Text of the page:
The Commonwealth prides itself on the post-colonial dividend


Consider the attendees of the Commonwealth Heads of Government Meeting (CHOGM) in Kigali, Rwanda.

The list includes most heads of government of the 54 member states, not least Nigeria’s Muhammadu Buhari, Britain’s Boris Johnson and Canada’s Justin Trudeau.

Now consider the no-shows: South Africa’s Cyril Ramaphosa, India’s Narendra Modi, Pakistan’s Shehbaz Sharif, Australia’s Anthony Albanese and New Zealand’s Jacinda Ardern.

That’s strange and suggests a certain level of ambiguousness in those countries about the value and relevance of the Commonwealth.

So, what on earth is the Commonwealth meant for?

It’s got a pretty global footprint – 13 countries in the Caribbean and the Americas, 19 countries in Africa, three in Europe, eight in Asia and 11 in the Pacific.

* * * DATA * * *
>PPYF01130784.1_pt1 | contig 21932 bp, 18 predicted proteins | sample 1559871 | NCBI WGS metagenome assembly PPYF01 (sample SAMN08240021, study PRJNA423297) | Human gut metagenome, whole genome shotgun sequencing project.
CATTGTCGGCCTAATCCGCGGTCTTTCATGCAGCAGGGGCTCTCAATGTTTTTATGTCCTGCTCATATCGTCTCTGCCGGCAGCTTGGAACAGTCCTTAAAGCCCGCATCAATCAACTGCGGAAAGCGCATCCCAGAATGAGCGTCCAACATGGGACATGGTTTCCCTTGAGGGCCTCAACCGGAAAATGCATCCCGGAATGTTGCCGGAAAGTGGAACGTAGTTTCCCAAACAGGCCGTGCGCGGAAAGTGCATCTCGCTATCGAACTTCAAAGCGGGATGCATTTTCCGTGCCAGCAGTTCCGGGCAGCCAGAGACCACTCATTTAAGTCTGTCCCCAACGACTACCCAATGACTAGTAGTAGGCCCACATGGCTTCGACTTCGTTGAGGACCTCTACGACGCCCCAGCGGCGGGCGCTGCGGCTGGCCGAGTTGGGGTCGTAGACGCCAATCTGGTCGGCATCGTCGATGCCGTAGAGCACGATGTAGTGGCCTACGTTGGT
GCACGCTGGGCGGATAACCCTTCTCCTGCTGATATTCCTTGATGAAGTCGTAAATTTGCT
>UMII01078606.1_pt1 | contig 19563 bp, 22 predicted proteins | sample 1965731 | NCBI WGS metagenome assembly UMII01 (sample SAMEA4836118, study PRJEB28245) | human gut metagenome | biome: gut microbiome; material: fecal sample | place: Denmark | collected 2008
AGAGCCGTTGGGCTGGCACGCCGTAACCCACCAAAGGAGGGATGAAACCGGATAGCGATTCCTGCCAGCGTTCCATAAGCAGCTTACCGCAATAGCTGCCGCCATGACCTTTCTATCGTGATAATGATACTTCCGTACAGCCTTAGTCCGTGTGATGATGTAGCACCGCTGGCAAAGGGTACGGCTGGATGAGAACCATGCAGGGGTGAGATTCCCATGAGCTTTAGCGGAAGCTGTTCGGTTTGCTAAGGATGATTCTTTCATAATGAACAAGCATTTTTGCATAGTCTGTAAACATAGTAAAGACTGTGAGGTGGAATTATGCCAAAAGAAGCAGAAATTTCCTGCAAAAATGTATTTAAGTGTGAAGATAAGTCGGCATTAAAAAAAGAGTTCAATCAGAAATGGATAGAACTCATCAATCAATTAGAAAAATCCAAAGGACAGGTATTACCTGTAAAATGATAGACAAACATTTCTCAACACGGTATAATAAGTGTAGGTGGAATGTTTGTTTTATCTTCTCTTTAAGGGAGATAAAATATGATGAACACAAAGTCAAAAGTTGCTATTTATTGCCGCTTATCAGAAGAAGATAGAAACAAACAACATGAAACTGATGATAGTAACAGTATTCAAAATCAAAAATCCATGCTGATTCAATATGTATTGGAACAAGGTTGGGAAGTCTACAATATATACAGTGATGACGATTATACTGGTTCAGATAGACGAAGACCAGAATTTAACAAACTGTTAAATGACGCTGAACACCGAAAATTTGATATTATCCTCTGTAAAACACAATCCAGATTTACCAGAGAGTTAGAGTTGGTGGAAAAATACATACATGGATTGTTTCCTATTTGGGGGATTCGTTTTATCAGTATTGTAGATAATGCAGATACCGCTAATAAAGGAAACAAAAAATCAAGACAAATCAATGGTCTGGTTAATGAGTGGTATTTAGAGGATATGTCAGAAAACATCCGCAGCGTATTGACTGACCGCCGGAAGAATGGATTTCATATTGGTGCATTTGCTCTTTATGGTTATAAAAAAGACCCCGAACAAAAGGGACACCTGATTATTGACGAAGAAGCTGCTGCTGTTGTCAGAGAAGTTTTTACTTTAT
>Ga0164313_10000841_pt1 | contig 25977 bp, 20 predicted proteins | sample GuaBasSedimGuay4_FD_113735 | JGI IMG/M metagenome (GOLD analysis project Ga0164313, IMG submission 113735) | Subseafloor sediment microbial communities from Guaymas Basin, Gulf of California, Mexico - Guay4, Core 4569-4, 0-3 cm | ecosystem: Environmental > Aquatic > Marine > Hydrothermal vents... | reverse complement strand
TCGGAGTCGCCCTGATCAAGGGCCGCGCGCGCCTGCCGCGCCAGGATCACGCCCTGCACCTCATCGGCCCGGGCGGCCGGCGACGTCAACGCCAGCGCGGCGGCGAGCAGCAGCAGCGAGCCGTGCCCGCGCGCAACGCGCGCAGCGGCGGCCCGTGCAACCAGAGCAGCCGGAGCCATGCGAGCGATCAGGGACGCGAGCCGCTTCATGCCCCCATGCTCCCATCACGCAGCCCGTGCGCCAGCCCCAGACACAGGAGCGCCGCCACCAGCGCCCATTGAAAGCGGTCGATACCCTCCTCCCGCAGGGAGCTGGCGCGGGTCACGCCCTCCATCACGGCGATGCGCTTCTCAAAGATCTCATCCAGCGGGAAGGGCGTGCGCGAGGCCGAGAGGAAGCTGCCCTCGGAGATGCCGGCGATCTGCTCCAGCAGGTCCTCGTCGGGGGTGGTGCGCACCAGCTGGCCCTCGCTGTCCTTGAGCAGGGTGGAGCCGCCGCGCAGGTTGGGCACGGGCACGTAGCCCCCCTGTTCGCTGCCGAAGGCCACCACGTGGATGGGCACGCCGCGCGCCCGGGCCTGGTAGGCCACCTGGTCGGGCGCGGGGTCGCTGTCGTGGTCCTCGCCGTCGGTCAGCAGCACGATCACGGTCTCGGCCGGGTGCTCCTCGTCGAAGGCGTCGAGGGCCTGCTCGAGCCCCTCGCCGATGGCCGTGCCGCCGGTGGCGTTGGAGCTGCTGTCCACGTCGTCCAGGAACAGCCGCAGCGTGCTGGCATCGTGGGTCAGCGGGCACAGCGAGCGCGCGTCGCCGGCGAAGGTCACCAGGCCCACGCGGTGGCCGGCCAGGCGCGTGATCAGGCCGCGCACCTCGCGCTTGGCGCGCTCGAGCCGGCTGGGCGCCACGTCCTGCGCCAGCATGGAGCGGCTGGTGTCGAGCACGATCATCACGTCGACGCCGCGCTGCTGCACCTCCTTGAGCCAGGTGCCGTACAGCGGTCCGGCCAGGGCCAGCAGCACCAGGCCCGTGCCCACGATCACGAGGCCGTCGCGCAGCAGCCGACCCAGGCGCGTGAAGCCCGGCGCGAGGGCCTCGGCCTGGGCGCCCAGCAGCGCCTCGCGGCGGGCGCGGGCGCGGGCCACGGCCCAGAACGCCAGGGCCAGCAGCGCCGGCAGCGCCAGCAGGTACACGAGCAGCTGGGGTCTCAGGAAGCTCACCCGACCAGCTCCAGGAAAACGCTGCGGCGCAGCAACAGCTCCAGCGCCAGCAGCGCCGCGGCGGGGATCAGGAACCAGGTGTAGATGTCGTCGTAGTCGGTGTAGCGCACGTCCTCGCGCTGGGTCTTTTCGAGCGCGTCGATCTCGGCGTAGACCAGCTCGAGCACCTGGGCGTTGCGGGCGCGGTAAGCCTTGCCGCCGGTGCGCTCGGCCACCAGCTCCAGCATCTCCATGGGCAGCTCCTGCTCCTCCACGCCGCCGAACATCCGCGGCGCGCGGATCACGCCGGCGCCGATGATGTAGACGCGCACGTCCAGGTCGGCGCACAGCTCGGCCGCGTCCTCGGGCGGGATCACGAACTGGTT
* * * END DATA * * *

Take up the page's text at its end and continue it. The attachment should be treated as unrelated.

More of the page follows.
Its members are a nice mix – ginormous like India with a population of 1.4 billion, or pretty small  with Nauru having just 10,000 inhabitants. In fact, 32 Commonwealth countries have populations of 1.5 million or less.

The Commonwealth claims for itself a notional place that allows for networking, cooperation on common goals, trade deals and suchlike. This year’s meeting, for instance, has a real mouthful of a theme: “Delivering a Common Future: Connecting, Innovating, Transforming.”

It also cites World Bank data to boast that members find it 21 per cent cheaper to trade with each other than with non-Commonwealth countries that are a similar distance away.

But here’s the rub. The Commonwealth explains this magical benefit as the result of something that isn’t described as a dividend of colonisation. But  it is, really a dividend of being colonised, when you think of it. A common language and similar legal and commercial frameworks obviously come from having been colonised by the same European power. Ergo, the Commonwealth benefits accrue from is a post-colonial dividend.

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